Nanomedicine, Volume I: Basic Capabilities

© 1999 Robert A. Freitas Jr. All Rights Reserved.

Robert A. Freitas Jr., Nanomedicine, Volume I: Basic Capabilities, Landes Bioscience, Georgetown, TX, 1999 Nuclear Fusion

Still larger energies (up to ~1% of rest mass) are available from nuclear reactions in which light nuclei fuse to form heavier nuclei, although it appears that conventional nuclear fusion is unlikely to be practical for in vivo nanomedical applications. The deuterium-tritium (D-T) fusion reaction requires the lowest temperature to ignite -- 141 million K, which is 12.1 KeV or 1.94 x 10-15 joules per nuclei -- and achieves 0.38% mass conversion to energy:

{Eqn. 6.29}

A D-T atom pair has volume ~10-3 nm3; maximum diamondoid piston (controlled) compression at 105 atm puts 10-20 joules into this volume, too low by a factor of ~106. However, target bombardment may allow micron-scale fusion ignition. Although magnetic cyclotronic confinement of 12.1 KeV particles at B = 1 tesla requires a storage ring of radius rorbit ~ 3 cm (Section, the length of a linear particle accelerator scales as ~K.E./qE (Section 4.7.4) so a 109 volt/m electric field requires only ~12 microns to accelerate an ionized triton or deuteron to the ignition temperature.

The first major problem with the D-T reaction from a nanomedical standpoint is the dangerously high flux of 14.1 MeV fast neutrons, which in human tissue interact with hydrogen to produce deuterium plus a 2.2 MeV g-ray, and with nitrogen to produce radioactive C14 plus a 0.6 MeV proton. Neutrons, like g-rays, are highly penetrating radiation, so using the D-T reaction will require much thicker shielding (see below). One alternative is to switch to a cleaner-burning (aneutronic fusion) but slightly hotter process such as the classical Cockcroft-Walton reaction involving proton bombardment of lithium which achieves 0.23% mass conversion to energy:

{Eqn. 6.30}

(A competing neutron-emitting reaction (Li7 + p ---> Be7 + n) occurs only at incident proton energies >1.6 MeV, and radiative absorption of the proton, producing a radiated g-ray, occurs as a sharp resonance absorption at a proton bombardment energy of 440 KeV.2463) A ~109 volt/m linear accelerator ~125 microns in length can produce 125 KeV protons, and from Eqn. 6.25 a platinum shield ~18 microns thick absorbs ~100% of the 8.36 MeV a-particles produced, thermalizing the energy.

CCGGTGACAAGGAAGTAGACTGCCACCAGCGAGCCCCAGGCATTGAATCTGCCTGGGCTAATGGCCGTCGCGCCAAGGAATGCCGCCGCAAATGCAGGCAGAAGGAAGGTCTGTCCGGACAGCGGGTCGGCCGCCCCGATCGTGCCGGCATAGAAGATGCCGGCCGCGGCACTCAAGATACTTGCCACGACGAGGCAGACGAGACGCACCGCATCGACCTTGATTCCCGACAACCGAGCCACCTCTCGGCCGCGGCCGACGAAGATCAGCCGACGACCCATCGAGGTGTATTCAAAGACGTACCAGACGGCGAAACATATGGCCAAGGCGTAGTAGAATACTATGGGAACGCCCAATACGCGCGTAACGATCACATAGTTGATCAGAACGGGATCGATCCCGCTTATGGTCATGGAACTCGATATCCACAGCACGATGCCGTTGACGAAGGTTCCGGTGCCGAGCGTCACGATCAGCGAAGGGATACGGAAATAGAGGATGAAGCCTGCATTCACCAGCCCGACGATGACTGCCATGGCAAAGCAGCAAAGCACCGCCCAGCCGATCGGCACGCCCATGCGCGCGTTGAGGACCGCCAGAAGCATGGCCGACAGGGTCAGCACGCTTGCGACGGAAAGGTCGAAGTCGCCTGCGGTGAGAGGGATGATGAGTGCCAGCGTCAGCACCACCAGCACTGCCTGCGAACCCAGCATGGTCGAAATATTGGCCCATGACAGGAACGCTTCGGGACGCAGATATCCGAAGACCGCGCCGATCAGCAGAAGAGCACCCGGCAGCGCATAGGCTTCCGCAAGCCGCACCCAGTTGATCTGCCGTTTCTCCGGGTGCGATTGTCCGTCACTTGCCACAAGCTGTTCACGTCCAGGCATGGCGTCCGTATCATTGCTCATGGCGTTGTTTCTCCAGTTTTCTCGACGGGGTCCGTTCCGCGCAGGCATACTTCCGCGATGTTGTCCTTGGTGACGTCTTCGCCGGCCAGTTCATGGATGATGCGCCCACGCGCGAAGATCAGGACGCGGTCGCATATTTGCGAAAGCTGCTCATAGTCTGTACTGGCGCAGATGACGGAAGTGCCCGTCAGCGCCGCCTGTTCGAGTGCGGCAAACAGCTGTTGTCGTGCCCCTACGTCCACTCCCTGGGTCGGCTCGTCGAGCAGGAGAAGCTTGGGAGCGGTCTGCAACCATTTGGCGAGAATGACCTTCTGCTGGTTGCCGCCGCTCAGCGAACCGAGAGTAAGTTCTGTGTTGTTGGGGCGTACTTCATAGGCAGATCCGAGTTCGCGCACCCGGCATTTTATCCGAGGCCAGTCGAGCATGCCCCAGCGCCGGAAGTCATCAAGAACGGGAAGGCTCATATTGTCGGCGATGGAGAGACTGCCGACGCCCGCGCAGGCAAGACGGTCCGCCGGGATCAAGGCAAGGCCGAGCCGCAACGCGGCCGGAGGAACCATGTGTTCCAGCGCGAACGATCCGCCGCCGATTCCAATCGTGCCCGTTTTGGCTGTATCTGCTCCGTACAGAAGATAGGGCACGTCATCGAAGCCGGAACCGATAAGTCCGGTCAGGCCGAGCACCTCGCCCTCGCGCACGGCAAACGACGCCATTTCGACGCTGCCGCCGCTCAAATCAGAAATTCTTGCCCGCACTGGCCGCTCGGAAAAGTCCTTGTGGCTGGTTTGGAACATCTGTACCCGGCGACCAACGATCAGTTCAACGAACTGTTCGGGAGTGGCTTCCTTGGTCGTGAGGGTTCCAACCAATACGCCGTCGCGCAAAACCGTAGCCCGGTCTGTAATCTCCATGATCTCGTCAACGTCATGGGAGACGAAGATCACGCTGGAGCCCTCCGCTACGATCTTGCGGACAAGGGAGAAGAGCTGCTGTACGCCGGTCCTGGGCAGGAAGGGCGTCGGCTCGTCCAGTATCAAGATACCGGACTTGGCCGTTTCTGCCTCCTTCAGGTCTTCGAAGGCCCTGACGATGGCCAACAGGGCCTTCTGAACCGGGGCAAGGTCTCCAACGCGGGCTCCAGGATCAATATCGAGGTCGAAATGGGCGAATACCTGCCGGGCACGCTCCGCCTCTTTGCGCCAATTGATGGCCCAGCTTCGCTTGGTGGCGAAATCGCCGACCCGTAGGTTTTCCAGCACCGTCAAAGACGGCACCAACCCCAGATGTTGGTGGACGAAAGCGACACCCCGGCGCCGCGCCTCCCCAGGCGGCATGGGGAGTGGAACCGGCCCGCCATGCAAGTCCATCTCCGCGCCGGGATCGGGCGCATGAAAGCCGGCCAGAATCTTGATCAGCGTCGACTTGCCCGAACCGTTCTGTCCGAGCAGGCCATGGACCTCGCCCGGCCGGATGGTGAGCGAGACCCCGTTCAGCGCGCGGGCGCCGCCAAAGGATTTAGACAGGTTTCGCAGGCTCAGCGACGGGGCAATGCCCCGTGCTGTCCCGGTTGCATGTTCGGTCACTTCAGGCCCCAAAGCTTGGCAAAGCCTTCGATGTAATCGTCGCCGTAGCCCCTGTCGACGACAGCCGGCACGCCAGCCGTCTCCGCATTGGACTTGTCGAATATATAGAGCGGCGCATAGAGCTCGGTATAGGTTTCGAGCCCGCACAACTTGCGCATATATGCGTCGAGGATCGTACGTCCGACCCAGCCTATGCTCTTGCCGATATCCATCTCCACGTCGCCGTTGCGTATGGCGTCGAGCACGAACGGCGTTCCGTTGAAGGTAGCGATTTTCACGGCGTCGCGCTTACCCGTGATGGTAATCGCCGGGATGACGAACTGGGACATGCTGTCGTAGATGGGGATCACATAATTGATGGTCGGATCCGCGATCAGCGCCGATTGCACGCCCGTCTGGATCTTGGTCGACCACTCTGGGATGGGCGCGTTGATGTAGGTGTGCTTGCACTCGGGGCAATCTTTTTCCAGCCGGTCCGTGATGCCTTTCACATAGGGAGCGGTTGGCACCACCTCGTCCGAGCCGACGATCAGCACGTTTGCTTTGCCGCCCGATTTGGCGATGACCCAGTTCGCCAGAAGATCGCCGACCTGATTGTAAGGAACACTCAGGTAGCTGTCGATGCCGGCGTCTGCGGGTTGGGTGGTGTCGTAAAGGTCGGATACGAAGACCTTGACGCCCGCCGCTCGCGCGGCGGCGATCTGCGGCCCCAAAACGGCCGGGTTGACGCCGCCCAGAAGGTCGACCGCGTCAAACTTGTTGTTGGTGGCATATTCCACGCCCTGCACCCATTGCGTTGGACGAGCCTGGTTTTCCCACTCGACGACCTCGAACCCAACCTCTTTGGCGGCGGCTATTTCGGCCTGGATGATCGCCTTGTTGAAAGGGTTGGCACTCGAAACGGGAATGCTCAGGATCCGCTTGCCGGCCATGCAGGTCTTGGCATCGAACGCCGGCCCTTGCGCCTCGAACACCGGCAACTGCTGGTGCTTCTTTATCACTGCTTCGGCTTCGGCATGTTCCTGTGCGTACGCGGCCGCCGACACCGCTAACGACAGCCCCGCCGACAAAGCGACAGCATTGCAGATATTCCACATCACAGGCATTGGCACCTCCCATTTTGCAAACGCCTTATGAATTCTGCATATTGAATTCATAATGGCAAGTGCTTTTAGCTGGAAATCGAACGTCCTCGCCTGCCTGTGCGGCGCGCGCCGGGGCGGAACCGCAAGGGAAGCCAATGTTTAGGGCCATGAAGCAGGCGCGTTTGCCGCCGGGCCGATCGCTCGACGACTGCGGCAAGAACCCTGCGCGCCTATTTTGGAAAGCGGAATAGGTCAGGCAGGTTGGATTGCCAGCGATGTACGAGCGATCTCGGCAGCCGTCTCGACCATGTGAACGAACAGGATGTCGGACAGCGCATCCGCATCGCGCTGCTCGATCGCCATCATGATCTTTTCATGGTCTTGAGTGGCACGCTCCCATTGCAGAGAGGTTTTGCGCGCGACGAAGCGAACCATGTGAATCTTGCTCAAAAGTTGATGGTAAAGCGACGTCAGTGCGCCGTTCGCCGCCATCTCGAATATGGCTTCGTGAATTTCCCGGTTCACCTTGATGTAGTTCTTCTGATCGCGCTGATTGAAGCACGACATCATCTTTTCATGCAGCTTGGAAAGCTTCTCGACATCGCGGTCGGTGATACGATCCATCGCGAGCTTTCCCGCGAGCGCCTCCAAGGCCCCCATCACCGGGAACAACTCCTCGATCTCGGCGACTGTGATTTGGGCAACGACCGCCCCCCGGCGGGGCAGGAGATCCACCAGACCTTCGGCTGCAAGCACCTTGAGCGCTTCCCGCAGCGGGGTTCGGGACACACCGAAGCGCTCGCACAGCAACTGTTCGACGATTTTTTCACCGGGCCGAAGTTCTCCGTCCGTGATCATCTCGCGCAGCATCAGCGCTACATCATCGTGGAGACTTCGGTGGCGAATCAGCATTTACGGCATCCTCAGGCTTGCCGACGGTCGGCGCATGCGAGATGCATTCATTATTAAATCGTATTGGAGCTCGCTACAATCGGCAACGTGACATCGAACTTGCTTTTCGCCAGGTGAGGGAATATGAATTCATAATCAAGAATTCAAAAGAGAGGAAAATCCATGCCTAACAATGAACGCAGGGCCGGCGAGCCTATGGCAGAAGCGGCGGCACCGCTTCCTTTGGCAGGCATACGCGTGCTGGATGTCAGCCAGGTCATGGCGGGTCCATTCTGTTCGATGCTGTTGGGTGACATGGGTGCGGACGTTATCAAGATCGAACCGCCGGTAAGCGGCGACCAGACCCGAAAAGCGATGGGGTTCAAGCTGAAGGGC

The second major problem with micron-scale fusion is its low reaction cross-section. Cross-section is a measure of the probability that a given nuclear reaction will take place. If I0 incident protons/sec provoke Ir reactions/sec in a sample of thickness x with nuclear cross-section sn barns (1 barn = 10-24 cm2) and target density Ntarget (atoms/cm3) = r NA / AW, then

{Eqn. 6.31}

To get more energy out of the fusion reaction than is put into the protons (e.g., energy breakeven), the reaction probability (Ir/I0) > (125 KeV / 16.73 MeV) ~ 0.7%. For Li7, AW = 7 and r = 0.534 gm/cm3 so Ntarget = 4.6 x 1022 atoms/cm3; with sn ~ 0.01-0.001 barns for the reaction over this energy range,662 then to achieve energy breakeven the lithium target must be at least x > 16-160 cm thick. However, the range of 125 KeV protons in lithium is only ~0.0003 cm,567 so energy breakeven cannot be achieved. As for the D-T reaction, one calculation for laser compression of D-T fuel pellets indicated that the minimum pellet diameter to achieve (explosive) ignition is ~4.2 mm and requires a total incident energy of 11.2 megajoules602 in a ~nanosecond pulse. Smaller pellets could not achieve energy breakeven.* It is estimated that the minimum dimension of a high-temperature fusion reactor may be on the order of centimeters.1023 But even if a ~1011 joule/m3 energy density can be obtained with diamondoid materials allowing the reactor core to be as small as (5 cm)3, a 2.3-cm thick Pt shield for the 14.1 MeV neutrons only reduces the incident intensity by half. Thus the smallest medically safe D-T fusion reactor is probably at least ~1 meter in diameter (e.g., to reduce incident fast neutron intensity by ~106 upon exit).

* More recent hydrodynamic simulations of a 10-micron D2O-vapor-doped D2 gas bubble compressed to 0.38 micron in 0.5 microsec using a 5-atm triangular spike superimposed on a 1-atm 27.6 KHz oscillating driving pressure produces a 2.2 KeV peak central temperature ~11 picosec before the bubble reaches minimum radius, which should be hot enough to generate at least a small number of thermonuclear D-D fusion reactions in the bubble.933

D-D fusion produces either neutrons or radioactive tritium effluent, only 34 MeV per reaction, and achieves only ~0.1% mass conversion to energy. The D-He3 reaction produces 0.39% mass conversion with H and He4 effluent (both particles charged, hence field-manipulable), but is harder to ignite (~60 KeV). There are always unavoidable neutron-producing reactions due to D-D reactions in the primary fuel and D-T reactions between the primary deuterium and the secondary tritium, although Petrie2462 noted that neutron reactions can be less than ~5% of the D-He3 reactions. He3 is also very rare on Earth. The H-B11 reaction may produce C12 and is probably exoergic, but g-rays are emitted.1006,3534


Last updated on 18 February 2003